2010 Ecotrust Indigenous Leadership Award
December 1, 2010 — Ecotrust today recognized four innovative indigenous leaders for their efforts to improve conditions in their communities. The recipients were selected by a panel of tribal leaders, and their efforts span areas including youth advocacy, cultural restoration, filmmaking, political organizing and scholarship.
The Ecotrust Indigenous Leadership Award is one of the preeminent programs honoring and supporting tribal, First Nation, and Alaska Native leaders in the West. Tribes and First Nations are more than an ethnic or minority demographic; they are nations and representative governments, major land owners, committed co-managers in natural resources, and they are major drivers of local and regional economies. Tribes, First Nations, and Alaska Natives hold long-range vision, sustainable societal values and a history of the land and marine and terrestrial ecosystems that provide a sense of place in the growing global economy.
The 2010 Indigenous Leadership Award will celebrate the four honorees on December 2, 2010.
Awardee: Kim Recalma-Clutesi, Ogwi’low’gwa
(Kwagiulth/Pentlatch - Qualicum Indian Reserve, BC) is honored for her work as an activist, political organizer, consultant to government departments, and elected leader of the Qualicum Band of Indians of Vancouver Island, British Columbia; as a cross-cultural interpreter; as a prominent teacher, academic researcher, and expedition leader in the field of ethno botany; as a recognized expert on intellectual property rights and the repatriation of sacred artifacts and objects; and as a reporter, photographer, historian and award-winning videographer and producer.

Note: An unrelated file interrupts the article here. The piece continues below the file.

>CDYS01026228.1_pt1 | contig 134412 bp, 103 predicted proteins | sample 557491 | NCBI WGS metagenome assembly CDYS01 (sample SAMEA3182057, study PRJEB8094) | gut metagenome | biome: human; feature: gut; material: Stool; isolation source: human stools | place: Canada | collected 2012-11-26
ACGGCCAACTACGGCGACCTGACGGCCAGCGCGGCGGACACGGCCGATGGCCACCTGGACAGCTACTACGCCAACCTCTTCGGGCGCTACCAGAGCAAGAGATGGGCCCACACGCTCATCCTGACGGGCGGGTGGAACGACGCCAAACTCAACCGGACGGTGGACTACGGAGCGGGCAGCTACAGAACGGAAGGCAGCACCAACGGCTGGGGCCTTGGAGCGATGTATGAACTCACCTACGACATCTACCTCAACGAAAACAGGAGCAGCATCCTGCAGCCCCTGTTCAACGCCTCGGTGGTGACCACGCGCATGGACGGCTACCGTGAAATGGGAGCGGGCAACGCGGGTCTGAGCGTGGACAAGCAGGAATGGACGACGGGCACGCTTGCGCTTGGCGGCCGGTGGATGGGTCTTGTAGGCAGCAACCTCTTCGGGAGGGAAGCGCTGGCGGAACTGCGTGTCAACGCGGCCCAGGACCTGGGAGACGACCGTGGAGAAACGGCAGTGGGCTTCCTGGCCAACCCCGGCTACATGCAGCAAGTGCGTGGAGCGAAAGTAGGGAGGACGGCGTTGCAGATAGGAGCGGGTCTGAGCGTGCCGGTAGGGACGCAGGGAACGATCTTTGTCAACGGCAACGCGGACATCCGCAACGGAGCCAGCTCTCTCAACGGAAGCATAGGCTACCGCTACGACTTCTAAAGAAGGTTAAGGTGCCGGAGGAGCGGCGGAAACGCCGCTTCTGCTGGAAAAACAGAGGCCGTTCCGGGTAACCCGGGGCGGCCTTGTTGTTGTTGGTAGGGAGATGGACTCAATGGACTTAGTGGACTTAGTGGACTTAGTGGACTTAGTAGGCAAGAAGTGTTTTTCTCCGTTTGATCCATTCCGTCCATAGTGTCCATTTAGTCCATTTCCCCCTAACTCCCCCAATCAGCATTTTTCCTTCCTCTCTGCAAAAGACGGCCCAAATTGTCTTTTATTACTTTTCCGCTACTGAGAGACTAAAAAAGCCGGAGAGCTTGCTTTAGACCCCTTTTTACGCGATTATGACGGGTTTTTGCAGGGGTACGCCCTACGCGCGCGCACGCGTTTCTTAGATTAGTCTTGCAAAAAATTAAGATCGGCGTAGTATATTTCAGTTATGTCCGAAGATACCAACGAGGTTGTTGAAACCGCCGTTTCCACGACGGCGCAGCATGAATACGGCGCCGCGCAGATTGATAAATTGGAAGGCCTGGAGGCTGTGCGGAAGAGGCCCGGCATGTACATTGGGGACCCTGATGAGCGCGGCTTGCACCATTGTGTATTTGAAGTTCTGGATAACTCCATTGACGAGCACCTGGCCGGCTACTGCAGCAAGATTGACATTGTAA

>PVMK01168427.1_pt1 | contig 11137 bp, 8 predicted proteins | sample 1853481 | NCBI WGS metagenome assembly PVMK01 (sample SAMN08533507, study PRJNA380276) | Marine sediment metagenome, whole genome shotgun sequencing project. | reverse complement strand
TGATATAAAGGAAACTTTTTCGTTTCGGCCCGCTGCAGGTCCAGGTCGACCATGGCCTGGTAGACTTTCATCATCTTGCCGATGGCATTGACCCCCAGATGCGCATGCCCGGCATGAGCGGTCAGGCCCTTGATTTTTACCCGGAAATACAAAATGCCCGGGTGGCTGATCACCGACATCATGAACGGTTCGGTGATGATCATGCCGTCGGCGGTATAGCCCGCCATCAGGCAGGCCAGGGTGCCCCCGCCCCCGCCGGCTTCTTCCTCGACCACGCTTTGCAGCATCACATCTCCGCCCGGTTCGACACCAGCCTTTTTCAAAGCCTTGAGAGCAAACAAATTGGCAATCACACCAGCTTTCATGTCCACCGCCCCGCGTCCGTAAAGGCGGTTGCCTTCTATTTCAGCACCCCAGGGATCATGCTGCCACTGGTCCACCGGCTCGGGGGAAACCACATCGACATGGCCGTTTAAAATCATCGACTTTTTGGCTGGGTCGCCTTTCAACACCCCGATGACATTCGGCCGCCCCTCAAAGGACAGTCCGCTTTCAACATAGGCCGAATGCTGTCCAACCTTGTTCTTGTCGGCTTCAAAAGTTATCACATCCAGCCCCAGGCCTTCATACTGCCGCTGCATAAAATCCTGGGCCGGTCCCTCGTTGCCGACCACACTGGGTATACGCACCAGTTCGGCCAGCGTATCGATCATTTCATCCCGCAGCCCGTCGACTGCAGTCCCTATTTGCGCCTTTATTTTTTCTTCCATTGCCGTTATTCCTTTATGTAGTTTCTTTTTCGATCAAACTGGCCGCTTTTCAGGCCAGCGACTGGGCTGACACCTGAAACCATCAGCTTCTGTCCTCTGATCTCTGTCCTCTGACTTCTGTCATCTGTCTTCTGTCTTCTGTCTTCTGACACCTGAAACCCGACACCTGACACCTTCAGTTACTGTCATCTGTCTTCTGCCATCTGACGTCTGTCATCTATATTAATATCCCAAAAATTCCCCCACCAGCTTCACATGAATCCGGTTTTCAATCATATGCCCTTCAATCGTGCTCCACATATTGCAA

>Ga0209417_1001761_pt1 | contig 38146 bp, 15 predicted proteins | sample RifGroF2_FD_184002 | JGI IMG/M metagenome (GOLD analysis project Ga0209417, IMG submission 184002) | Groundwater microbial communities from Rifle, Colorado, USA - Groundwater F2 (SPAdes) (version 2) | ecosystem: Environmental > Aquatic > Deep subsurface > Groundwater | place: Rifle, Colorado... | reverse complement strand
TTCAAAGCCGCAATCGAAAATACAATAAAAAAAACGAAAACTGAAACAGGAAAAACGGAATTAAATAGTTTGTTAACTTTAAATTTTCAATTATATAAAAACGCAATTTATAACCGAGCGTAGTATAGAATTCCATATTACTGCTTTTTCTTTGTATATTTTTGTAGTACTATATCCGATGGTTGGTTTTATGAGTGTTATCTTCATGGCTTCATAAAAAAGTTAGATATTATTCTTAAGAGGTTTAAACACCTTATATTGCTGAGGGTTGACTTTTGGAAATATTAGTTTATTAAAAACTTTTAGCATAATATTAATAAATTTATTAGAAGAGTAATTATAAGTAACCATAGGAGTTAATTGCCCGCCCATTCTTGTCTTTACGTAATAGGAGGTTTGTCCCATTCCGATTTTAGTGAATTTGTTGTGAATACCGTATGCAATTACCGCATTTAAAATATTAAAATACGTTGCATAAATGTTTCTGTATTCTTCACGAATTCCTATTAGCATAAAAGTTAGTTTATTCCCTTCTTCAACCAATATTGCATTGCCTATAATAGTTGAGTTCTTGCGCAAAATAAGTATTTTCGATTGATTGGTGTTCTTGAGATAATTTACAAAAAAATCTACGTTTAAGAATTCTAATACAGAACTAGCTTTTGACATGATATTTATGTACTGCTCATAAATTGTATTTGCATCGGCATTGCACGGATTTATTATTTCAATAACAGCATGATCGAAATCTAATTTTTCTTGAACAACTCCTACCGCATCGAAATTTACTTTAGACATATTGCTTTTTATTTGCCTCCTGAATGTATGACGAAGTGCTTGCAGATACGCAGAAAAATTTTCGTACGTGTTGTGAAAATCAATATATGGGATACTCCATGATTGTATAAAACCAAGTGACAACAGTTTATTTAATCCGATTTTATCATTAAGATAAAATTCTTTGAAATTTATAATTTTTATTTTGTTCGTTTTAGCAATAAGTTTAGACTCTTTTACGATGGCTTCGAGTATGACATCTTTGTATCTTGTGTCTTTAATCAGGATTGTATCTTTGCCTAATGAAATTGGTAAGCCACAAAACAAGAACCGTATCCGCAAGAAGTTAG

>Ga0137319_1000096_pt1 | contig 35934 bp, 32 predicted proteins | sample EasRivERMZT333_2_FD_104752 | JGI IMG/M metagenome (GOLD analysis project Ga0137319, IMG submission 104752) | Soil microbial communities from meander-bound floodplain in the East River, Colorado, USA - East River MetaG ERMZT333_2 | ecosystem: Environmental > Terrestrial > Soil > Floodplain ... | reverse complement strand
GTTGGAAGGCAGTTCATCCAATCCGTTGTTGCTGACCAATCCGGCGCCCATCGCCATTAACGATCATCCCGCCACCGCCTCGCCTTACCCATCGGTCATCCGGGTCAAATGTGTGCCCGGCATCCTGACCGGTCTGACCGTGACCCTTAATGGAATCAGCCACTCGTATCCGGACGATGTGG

Recalma-Clutesi has worked for decades at every level — tribal, university, provincial, and Canadian federal — in the struggles for indigenous language and ceremony reclamation, and the struggles to regain access to native lands and traditional foods. As a member of the Ninograd Collective, in the role of Potlatch Recorder, she has devoted herself to learning, teaching, interpreting, and preserving the Kwagiulth/Pentlatch ceremonial heritage for her people. Read more »
Finalist: Terry L. Cross, Hah-ne-ga-noh
(Seneca Nation of Indians/Bear Clan - Portland, OR) is honored for his leadership as a steadfast advocate for Indian children and their families. Cross founded the National Indian Child Welfare Association (NICWA), based in Portland, and for decades has lead this national organization as its director. NICWA provides culturally sensitive training for tribal child welfare workers. Cross works at all levels of government — local, state, and national — to implement effective public policy law to protect Indian children. Noted teacher and author of books, articles, and training manuals for welfare workers, Cross is of Seneca descent, a member of the Bear Clan. Read more »
Finalist: Jessie Housty
(Heiltsuk First Nation - Bella Bella, BC) is honored for her leadership and creativity as an outstanding emerging leader working through the Qqs Projects Society to improve cultural opportunities for youth and the wider community. She is of Heiltsuk First Nation descent. Her tireless efforts to create the Thistalalh Memorial Library in Bella Bella, on the coast of British Columbia, brought her community its first public access to books and reading programs. A student of medieval literature, researcher of native plants, and a volunteer in Haiti after the recent earthquake, her primary work continues to be the creation of programs to help youth succeed. Her latest initiative is for a First Nations Youth Corp of volunteers. Read more »
Finalist: Sandra Sunrising Osawa
(Makah - Seattle, WA) is honored for her visionary, award winning career as an independent filmmaker, writer, producer and director of projects that tell Native stories from the indigenous point of view. She is of Makah descent, and has worked tirelessly advocating for the inclusion of Native American film technicians, writers, actors, producers and directors, literally changing the nature of the film industry. Her numerous documentary films have aired on PBS and commercial television, and non-commercially, and have screened nationally and around the world at film festivals. She co-founded and co-owns Upstream Productions, working to explore contemporary images of Indian people, exploding pernicious stereotypes, preserving important unreported history, and mentoring other students of film. Read more »